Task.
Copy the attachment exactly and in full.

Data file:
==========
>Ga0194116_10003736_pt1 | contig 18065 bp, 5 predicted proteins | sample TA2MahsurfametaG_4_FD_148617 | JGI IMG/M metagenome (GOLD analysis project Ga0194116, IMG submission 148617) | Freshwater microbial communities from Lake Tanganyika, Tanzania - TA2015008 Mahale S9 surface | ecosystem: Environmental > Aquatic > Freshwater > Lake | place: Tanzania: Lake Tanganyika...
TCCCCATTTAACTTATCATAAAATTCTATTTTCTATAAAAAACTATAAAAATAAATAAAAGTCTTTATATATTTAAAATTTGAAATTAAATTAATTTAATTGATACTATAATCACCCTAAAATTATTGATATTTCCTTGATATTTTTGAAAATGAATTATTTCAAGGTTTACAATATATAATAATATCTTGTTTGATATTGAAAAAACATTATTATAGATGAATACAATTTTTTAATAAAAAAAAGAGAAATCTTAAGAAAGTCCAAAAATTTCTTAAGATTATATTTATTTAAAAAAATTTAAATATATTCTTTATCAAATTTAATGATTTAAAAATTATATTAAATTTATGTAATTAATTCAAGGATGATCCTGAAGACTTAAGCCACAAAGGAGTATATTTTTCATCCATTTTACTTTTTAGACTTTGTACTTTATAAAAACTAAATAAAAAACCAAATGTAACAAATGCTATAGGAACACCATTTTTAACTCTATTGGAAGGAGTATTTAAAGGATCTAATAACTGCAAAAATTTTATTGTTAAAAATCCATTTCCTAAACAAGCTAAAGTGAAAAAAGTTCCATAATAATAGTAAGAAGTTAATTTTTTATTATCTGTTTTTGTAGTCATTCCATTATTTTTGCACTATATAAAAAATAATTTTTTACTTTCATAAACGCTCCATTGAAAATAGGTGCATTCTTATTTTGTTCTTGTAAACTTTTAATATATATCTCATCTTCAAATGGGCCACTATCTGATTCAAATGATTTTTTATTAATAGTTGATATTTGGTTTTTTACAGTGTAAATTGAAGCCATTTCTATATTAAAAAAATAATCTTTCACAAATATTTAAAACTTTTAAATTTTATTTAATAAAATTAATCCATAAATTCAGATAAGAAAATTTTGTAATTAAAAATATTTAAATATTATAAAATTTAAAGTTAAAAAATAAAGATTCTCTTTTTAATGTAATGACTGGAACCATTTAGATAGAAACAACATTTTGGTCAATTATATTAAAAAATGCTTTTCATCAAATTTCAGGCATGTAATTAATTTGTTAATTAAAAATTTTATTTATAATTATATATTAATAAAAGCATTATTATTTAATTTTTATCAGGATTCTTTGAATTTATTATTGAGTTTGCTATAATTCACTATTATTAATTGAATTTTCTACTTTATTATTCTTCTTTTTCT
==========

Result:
>Ga0194116_10003736_pt1 | contig 18065 bp, 5 predicted proteins | sample TA2MahsurfametaG_4_FD_148617 | JGI IMG/M metagenome (GOLD analysis project Ga0194116, IMG submission 148617) | Freshwater microbial communities from Lake Tanganyika, Tanzania - TA2015008 Mahale S9 surface | ecosystem: Environmental > Aquatic > Freshwater > Lake | place: Tanzania: Lake Tanganyika...
TCCCCATTTAACTTATCATAAAATTCTATTTTCTATAAAAAACTATAAAAATAAATAAAAGTCTTTATATATTTAAAATTTGAAATTAAATTAATTTAATTGATACTATAATCACCCTAAAATTATTGATATTTCCTTGATATTTTTGAAAATGAATTATTTCAAGGTTTACAATATATAATAATATCTTGTTTGATATTGAAAAAACATTATTATAGATGAATACAATTTTTTAATAAAAAAAAGAGAAATCTTAAGAAAGTCCAAAAATTTCTTAAGATTATATTTATTTAAAAAAATTTAAATATATTCTTTATCAAATTTAATGATTTAAAAATTATATTAAATTTATGTAATTAATTCAAGGATGATCCTGAAGACTTAAGCCACAAAGGAGTATATTTTTCATCCATTTTACTTTTTAGACTTTGTACTTTATAAAAACTAAATAAAAAACCAAATGTAACAAATGCTATAGGAACACCATTTTTAACTCTATTGGAAGGAGTATTTAAAGGATCTAATAACTGCAAAAATTTTATTGTTAAAAATCCATTTCCTAAACAAGCTAAAGTGAAAAAAGTTCCATAATAATAGTAAGAAGTTAATTTTTTATTATCTGTTTTTGTAGTCATTCCATTATTTTTGCACTATATAAAAAATAATTTTTTACTTTCATAAACGCTCCATTGAAAATAGGTGCATTCTTATTTTGTTCTTGTAAACTTTTAATATATATCTCATCTTCAAATGGGCCACTATCTGATTCAAATGATTTTTTATTAATAGTTGATATTTGGTTTTTTACAGTGTAAATTGAAGCCATTTCTATATTAAAAAAATAATCTTTCACAAATATTTAAAACTTTTAAATTTTATTTAATAAAATTAATCCATAAATTCAGATAAGAAAATTTTGTAATTAAAAATATTTAAATATTATAAAATTTAAAGTTAAAAAATAAAGATTCTCTTTTTAATGTAATGACTGGAACCATTTAGATAGAAACAACATTTTGGTCAATTATATTAAAAAATGCTTTTCATCAAATTTCAGGCATGTAATTAATTTGTTAATTAAAAATTTTATTTATAATTATATATTAATAAAAGCATTATTATTTAATTTTTATCAGGATTCTTTGAATTTATTATTGAGTTTGCTATAATTCACTATTATTAATTGAATTTTCTACTTTATTATTCTTCTTTTTCT